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The "Smart Money" May Be in Misery, Unless Texas Gets Smart First

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Where some folks see growing prison systems as a serious problem that we can fix, others see dollar signs.

The Wall Street Journal's "Smart Money" feature observed this weekend that the nation's three largest private prisons stand to rake it in with the rise in prison populations projected for the next few years (Profits for Private Jailers). The article mentions a national study that has projected more prison beds across the country. Corrections Corporation of America, GEO Group, and Cornell Corrections, the nation's three largest private prison companies, are all poised to profit if this dire trend continues. If, true to the trends of the last two decades, private prison companies are able to take up close to 8-10% of the "market," that's possibly $2 billion in income.

But the Pew study that the article mentions doesn't just report on more prison beds to predict a gold rush. It points out that if we move quickly and wisely, we can reverse this trend. They estimate that at current rates, our country is looking at over 192,000 more prison beds over the next five years and over $25 billion in increased prison spending. That money will come out of federal, state and local budgets and away from other needed services. Or, as they point out, we can start using our heads -- look at the facts to set policy and spend money on true public safety.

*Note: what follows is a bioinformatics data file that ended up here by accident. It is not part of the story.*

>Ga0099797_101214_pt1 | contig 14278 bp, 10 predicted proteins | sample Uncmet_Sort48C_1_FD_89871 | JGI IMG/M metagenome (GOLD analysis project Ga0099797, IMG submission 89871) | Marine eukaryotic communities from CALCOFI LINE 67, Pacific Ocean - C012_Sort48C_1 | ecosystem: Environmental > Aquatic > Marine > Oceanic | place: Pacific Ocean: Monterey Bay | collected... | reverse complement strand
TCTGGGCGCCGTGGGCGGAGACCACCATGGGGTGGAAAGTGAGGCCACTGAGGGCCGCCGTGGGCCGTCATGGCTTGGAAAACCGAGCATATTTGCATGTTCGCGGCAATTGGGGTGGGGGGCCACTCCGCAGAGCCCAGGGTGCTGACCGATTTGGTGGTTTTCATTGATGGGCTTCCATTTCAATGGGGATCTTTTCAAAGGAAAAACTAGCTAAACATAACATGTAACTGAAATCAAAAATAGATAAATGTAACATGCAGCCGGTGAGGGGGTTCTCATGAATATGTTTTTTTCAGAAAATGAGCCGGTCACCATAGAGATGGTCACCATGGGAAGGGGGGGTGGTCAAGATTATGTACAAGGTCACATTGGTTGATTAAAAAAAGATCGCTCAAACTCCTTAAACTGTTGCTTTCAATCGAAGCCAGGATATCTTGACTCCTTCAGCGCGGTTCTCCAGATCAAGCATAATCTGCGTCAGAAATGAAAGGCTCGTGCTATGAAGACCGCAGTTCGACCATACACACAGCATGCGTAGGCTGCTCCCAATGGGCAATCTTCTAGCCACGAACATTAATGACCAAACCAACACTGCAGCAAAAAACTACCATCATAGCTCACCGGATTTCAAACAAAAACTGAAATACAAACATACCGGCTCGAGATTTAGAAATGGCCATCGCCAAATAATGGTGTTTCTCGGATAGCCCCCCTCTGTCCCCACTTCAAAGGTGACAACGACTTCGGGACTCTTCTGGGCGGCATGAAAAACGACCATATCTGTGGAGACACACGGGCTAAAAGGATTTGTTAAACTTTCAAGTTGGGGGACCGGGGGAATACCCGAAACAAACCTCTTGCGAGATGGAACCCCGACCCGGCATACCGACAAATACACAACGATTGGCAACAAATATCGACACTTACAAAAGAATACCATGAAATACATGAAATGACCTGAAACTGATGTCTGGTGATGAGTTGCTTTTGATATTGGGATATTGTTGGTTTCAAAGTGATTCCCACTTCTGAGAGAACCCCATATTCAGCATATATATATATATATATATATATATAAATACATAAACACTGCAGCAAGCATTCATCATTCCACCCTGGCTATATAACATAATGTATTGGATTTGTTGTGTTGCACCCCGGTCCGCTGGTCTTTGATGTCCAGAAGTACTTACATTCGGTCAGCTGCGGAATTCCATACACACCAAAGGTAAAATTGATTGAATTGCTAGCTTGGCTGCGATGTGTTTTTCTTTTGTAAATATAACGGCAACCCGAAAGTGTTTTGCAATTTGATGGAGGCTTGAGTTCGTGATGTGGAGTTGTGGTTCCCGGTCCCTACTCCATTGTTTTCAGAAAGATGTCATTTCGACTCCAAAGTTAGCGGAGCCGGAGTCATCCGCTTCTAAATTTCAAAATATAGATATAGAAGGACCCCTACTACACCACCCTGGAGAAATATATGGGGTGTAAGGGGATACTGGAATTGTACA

The Pew study has a great two-page summary of how Texas can get a grip on its growing prison spending (PDF). They specifically list opportunities for smart changes that could lower prison spending and redirect money to public safety. Texas, for example, is holding thousands of people for non-violent offenses but is not providing enough drug treatment in the community, a reasonable and effective alternative. And lengthy parole sentences mean not enough parole supervision and more likelihood that people will return to prison on a technical violation.

But, if Texas looks at the facts and makes some smart changes, it could cause a problem: the private prison companies that are hoping to build new prisons in Texas may have to look elsewhere to boost their bottom line.

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